Wednesday, August 6, 2014
Well, as soon as spring hit, we started discussing when we would be able to move into our house. As mentioned earlier, being the cheap people that we are, the thought of saving the $800/month for rent/, was definitely appealing. Originally we had hoped that by May long weekend we could move into our house…but that was just not going to be possible. By June, we moved into our house, though it still had no flooring, lighting, cupboards/countertops…etc, etc. We had two of our toilets hooked up the day of our move and our very kind and selfless brother-in-law was painting our doors and ceilings the same day we moved into our house. For the first two weeks we set up our tent-trailer in the garage and lived in there. I guess technically, we should not be allowed to even be living in our house yet…but quite truthfully, we couldn't really handle our rental house anymore. Plus, we never saw Jeremy as he was spending all of his time at the house. It was decided, that although our living conditions would not be ideal over at our new house, it still was probably going to be better for our family than continuing to rent where we were. So this is the state of our house when we moved in more or less. We were surrounded by drywall dust, tools, and the mess of being in the middle of a construction zone. One Sunday evening I went to a stake fireside for Quest that was coming up. I ran into one of the leaders from another ward that we had met last year at camp (when we had just barely started to build our house)…She asked if we had moved into our house yet…I said, yes, we just moved in this past weekend…but it isn't quite done yet…I struggled finding the words to explain where our house was at in the process…so I turned to my friend/the yw president in our ward and said "how would you describe our house"… "UHHHH, Uninhabitable!!!!" was her response. Yep, that does pretty much sum it up. Never a dull moment that is for sure. I just hope we all keep our sanity by the end of this.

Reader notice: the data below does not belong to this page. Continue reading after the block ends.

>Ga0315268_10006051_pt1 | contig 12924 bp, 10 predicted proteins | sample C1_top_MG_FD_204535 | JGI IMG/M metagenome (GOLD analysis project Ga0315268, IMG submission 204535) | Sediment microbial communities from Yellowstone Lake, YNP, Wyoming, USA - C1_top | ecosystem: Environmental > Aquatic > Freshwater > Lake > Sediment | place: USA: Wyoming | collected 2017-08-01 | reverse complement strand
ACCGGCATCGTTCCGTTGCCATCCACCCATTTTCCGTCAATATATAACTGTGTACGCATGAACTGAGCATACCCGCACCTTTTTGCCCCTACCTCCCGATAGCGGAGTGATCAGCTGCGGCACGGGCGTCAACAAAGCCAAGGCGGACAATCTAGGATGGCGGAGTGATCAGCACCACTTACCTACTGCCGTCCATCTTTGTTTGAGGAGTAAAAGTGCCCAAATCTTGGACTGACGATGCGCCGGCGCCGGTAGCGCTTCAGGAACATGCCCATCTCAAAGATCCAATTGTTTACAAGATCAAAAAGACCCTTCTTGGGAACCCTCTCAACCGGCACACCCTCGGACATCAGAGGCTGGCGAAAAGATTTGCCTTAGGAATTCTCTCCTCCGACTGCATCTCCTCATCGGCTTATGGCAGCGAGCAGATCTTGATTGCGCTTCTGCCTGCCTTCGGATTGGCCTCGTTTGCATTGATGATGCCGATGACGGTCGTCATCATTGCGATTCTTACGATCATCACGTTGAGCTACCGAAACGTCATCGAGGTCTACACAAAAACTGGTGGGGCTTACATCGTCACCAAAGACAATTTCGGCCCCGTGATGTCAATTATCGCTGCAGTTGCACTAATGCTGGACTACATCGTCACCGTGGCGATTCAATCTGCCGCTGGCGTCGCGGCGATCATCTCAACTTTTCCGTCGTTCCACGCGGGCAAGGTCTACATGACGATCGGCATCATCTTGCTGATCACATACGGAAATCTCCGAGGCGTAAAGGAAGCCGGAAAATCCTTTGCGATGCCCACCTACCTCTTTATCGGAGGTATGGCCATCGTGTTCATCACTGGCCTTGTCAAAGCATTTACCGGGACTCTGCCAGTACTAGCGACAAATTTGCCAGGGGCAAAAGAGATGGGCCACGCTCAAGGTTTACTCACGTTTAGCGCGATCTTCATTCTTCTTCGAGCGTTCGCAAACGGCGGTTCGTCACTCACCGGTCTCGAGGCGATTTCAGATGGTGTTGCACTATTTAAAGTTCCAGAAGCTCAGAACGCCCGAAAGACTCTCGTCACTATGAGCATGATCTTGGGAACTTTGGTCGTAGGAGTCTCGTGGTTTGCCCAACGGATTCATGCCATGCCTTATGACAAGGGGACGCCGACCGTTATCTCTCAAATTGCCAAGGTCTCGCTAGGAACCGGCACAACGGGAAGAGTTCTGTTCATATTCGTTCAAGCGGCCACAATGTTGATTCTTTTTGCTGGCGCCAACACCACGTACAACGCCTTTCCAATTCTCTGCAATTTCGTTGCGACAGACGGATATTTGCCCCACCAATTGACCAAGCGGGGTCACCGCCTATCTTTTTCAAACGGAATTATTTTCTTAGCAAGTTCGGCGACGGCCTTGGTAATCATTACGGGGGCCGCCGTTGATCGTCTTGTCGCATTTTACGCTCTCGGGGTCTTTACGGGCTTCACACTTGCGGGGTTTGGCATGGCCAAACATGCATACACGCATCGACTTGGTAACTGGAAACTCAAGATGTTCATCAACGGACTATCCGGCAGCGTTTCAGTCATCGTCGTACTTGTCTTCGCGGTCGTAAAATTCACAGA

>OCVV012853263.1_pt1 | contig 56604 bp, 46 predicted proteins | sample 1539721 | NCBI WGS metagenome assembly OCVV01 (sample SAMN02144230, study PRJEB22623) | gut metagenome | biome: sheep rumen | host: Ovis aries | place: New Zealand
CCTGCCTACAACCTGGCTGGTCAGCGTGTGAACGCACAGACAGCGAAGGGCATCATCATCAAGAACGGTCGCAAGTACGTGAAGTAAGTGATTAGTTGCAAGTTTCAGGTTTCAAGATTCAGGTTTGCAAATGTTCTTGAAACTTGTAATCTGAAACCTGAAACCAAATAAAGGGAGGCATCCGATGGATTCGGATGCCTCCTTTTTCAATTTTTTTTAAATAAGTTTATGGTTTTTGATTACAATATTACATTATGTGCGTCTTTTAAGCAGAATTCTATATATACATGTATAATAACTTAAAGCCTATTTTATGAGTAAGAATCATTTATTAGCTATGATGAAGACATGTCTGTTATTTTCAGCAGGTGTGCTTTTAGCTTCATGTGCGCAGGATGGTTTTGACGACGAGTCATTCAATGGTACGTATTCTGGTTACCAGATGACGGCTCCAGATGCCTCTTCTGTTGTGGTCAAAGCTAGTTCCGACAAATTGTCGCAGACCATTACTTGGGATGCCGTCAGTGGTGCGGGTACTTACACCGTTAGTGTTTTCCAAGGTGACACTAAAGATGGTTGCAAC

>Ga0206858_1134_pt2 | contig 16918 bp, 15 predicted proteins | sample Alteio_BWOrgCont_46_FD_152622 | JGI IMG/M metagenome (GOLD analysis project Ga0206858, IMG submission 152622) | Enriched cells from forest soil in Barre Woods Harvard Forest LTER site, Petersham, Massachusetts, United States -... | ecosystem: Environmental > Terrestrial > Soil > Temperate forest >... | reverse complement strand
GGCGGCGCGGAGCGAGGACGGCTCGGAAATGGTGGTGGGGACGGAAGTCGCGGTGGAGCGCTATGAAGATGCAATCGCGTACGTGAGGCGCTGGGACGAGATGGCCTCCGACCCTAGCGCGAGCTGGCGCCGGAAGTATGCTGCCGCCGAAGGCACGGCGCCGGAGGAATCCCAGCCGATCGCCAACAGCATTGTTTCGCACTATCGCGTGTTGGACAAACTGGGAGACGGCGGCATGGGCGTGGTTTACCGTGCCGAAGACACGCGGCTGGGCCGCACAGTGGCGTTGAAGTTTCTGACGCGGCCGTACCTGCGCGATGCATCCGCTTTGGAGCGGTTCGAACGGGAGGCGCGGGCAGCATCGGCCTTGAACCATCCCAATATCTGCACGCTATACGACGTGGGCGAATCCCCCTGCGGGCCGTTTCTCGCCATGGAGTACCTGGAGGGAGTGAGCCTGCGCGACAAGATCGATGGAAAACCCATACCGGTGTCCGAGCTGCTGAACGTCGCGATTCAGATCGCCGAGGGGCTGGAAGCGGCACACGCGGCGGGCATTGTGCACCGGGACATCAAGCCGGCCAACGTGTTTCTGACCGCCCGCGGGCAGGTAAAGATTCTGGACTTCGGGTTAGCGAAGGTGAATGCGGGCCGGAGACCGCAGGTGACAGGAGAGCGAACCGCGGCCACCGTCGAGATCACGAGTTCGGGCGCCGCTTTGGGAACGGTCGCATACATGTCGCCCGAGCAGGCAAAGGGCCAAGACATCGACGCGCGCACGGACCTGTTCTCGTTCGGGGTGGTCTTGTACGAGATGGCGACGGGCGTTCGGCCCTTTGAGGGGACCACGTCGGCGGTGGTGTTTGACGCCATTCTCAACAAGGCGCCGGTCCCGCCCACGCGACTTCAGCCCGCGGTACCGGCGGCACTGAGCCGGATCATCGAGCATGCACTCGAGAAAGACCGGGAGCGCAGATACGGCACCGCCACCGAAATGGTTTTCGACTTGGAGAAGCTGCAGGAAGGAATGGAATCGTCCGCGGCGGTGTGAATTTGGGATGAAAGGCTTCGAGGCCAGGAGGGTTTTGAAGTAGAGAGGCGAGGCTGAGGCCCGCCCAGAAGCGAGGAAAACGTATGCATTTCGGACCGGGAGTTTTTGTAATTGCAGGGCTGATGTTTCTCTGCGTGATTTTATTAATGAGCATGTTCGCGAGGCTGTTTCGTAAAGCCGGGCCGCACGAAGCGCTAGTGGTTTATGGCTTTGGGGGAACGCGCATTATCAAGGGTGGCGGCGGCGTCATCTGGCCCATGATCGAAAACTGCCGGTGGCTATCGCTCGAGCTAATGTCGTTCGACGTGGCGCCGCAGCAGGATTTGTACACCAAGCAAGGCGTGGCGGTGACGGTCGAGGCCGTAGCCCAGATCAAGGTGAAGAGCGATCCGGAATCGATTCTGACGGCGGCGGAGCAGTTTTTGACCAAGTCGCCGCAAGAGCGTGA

Well, for over two years our family of 5 + dog lived in a one bedroom "barn house". This was the living room/kitchen (not even enough room for our table and so we have been using a coffee table to eat our meals for the past few years). Living in such a small space --we had to get creative…There was a mattress on the floor in the closet that Walden or Chaim would alternate sleeping on, and we divided the one bedroom with a curtain to try to make it into two. I will say it was manageable--ish…definitely by the end we were all going a little squirrally in our cramped little quarters with three wild boys that literally (at least for a while) were raised in a barn. In the midst of all this Mayhem of building and living this way, we also decided that since Walden was getting older we might as well have our fourth right away before there is too big of a gap… A difficult decision at first with the mountain of work ahead of us still with the house-- I explained and re-explained to Jeremy that if I am pregnant I will be no help to him at all. I basically become useless for 9 months when I am pregnant. I spelled out to him that I would no longer be doing the trips to the dump, or this, or that or this or that…basically, he would not be able to count on my help much at all until sometime after the baby was born. I know some women handle pregnancy much better than me, but I become a total pansy who can barely cook a meal half the time. Still, with all this laid out we decided to grow our family. By late January I was at the site going over the electrical for the boys room with our Electrician. I explained I wanted a main centre light, a light in the closet and then showed him a picture of the built-in-bunkbed wall that we were going to do. 4 built in bunk beds each with it's own reading light….sort of something like this….(The plan is to keep all the mess in one room…plus I think it will be super cool and fun) He didn't seem to get the concept and said in a sarcastic tone…"But you only have 3 kids"…. So besides family, and being barely pregnant, our electrician was one of the first to know we were expecting our fourth. At this point we were not sure if it would be a boy or girl. Knowing that a girl would eventually need her own room and may not even use the fourth bunk, we forged ahead with our plan for the boys room…(me--secretly hoping for a boy--if we build it "he" will come) And that seems to be the case as in 3 weeks (okay, I am being optimistic…5 weeks, we will welcome our 4th boy to our family)…I just hope we have a kitchen sink before baby comes:) Anyway, this is one of my favourite rooms in the house and I can't wait until it is finished.
Tuesday, August 5, 2014